Map of Christendom and its Neighbours in 12th Century

Map of The Routes of the First Crusade

The Crusader States in The East

Western Europe at the time of the Second Crusade
Routes of the French and German armies in the Second Crusade

The Ninth Crusade

The Ninth Crusade is generally regarded to be the end of the medieval Crusades versus the Muslims in the holy place Land.

Prince Edward of England had got in Tunis very late to add to St. Louis of France's 8th Crusade, but along with Charles of Anjou he carried on to Acre, capital of the end of the Kingdom of Jerusalem. They went far in 1271, even as the Mamluk sultan Baibars was unsuccessfully beleaguering Tripoli, the last left dominion of the County of Tripoli. Originally, in 1268, Baibars had besides captured the Antioch, the last remainder of the princedom of Antioch.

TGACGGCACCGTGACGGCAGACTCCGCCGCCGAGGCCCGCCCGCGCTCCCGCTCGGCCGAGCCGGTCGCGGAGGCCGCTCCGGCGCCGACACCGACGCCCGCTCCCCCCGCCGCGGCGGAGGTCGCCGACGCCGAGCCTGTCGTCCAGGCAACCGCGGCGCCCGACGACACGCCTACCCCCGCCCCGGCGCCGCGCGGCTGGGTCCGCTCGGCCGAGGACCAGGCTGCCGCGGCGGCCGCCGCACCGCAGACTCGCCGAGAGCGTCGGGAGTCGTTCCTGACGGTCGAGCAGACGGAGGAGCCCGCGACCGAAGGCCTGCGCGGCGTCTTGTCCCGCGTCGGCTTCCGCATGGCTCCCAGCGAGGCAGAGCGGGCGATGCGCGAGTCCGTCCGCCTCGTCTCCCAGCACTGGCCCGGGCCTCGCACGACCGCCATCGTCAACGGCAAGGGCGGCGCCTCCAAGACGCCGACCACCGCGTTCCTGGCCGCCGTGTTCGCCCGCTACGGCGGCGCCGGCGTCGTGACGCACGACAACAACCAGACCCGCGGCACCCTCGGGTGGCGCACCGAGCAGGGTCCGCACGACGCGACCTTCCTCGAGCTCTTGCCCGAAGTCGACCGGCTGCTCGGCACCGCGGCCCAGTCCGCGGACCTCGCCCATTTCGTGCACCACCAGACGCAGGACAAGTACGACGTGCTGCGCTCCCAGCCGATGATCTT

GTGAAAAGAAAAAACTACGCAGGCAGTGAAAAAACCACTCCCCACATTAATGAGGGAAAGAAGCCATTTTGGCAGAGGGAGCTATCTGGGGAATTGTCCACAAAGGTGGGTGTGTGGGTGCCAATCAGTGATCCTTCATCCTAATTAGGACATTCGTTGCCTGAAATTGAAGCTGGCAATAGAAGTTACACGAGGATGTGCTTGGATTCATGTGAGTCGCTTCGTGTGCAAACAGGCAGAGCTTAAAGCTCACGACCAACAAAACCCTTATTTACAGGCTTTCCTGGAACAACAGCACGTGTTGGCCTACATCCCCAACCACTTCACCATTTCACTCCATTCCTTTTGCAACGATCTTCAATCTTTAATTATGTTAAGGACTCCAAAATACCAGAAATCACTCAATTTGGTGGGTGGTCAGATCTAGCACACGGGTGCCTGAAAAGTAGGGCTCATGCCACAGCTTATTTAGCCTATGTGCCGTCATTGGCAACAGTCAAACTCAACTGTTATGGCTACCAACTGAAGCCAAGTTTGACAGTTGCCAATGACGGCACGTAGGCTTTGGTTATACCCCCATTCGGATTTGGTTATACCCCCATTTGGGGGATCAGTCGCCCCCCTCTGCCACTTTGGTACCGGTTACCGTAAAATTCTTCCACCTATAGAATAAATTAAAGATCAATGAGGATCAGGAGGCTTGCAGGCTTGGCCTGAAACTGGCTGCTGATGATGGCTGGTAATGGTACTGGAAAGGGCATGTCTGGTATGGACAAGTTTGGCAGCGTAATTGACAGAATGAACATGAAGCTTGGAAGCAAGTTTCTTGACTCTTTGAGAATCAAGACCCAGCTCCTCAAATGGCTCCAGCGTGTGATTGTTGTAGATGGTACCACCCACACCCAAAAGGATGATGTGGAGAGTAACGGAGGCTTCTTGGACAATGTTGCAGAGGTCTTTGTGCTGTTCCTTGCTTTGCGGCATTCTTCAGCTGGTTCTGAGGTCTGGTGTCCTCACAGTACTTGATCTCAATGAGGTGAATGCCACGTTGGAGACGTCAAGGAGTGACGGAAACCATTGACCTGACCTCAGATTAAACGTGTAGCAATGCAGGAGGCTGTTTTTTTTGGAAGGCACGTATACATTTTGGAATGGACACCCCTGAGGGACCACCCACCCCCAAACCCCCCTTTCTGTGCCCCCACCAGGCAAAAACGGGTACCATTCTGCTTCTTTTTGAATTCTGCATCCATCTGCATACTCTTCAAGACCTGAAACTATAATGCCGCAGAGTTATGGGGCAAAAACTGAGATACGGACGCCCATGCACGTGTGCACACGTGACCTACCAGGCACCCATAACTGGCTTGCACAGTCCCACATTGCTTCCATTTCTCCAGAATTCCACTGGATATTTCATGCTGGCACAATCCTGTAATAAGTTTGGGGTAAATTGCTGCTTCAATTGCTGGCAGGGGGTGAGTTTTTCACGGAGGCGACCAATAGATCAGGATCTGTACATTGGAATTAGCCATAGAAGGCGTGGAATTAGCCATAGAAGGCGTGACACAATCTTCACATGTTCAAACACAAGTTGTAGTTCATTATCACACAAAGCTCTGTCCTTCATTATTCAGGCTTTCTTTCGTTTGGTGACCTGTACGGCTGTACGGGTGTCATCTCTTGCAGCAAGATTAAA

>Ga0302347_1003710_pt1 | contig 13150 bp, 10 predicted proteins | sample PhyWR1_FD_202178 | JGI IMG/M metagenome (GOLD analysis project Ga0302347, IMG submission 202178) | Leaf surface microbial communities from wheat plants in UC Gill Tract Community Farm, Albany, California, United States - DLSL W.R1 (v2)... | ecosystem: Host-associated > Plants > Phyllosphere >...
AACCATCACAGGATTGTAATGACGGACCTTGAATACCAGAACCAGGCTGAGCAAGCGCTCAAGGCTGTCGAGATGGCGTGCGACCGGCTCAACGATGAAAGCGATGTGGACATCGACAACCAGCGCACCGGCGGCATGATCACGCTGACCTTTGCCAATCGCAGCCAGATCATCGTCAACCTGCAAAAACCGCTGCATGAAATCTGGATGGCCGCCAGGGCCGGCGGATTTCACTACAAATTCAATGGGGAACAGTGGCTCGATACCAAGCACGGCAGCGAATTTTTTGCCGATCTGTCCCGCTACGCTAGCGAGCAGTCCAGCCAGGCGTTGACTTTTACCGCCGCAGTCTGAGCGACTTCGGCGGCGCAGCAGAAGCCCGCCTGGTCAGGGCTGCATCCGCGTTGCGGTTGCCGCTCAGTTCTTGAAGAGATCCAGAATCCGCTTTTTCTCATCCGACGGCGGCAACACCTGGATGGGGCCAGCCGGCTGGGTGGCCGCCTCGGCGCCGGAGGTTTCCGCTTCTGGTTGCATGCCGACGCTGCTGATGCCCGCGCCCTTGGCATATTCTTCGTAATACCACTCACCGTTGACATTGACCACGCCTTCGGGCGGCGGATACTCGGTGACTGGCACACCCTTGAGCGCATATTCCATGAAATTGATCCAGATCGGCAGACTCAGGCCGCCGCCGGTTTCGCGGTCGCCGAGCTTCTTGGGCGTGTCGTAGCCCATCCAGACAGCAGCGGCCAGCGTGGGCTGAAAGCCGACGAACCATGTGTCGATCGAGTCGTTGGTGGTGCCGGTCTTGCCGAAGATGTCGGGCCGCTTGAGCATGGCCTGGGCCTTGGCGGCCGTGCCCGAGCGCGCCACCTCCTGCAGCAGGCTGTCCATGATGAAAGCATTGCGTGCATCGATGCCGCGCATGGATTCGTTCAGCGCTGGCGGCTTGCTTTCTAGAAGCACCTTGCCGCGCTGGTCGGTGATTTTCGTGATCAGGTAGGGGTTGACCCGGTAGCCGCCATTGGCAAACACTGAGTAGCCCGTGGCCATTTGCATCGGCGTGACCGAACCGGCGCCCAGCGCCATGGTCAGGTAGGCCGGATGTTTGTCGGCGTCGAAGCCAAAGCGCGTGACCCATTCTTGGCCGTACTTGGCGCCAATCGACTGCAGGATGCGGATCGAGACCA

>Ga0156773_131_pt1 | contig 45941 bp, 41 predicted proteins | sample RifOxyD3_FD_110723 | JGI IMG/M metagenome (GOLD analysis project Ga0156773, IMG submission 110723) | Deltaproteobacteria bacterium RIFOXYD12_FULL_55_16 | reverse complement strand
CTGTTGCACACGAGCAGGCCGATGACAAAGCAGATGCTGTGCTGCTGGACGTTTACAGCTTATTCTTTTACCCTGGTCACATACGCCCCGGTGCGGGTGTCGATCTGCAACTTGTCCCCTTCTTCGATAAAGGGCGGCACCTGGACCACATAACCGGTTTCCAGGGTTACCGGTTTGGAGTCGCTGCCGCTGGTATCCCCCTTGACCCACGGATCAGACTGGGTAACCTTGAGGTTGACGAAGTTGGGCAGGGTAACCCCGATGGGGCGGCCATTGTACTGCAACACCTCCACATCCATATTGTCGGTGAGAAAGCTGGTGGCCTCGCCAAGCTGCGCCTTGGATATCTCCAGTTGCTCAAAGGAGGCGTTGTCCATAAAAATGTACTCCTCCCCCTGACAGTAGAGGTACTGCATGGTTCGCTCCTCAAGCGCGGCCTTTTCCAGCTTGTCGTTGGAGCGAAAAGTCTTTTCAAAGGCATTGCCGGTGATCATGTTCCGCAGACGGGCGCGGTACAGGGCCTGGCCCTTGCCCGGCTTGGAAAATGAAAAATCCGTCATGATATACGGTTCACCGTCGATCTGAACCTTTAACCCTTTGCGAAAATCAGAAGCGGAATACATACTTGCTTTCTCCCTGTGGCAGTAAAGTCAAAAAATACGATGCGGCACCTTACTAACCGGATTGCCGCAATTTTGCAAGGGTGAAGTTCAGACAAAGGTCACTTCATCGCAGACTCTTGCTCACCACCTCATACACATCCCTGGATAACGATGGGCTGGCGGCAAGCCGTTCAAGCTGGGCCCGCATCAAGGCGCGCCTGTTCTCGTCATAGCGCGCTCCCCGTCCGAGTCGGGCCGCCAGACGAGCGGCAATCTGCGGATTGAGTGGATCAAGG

Baibars too built the first Mamluk naval forces and assayed to land on Cyprus in 1271, absorbing Hugh III of Cyprus (the nominative king of Jerusalem) away of Acre, but the fleet was demolished during the Ninth Crusade. Edward did brief demur mediate between Hugh and his unenthusiastic horse men from the Ibelin family of Cyprus, and manage an eleven-year armistice with Baibars, whilst Baibars first tried to assassinate him by directing men affecting to seek baptism as Christians. Edward brought back home in 1272 as his father Henry III died.

Edward had been attended by Theobald Visconti, who got Pope Gregory X in 1271. Gregory asked a new ninth crusade, particularly at the Council of Lyons in 1274, but aught came of this. Charles, however, took vantage of a altercate between Hugh III, the Knights Templar, and the Venetians so to bestow Acre states below his command. He bribed Maria of Antioch's arrogates to the Kingdom of Jerusalem, and aggressed Hugh III, who as well arrogated the kingdom. In 1277 Hugh of San Severino becharmed Acre for Charles.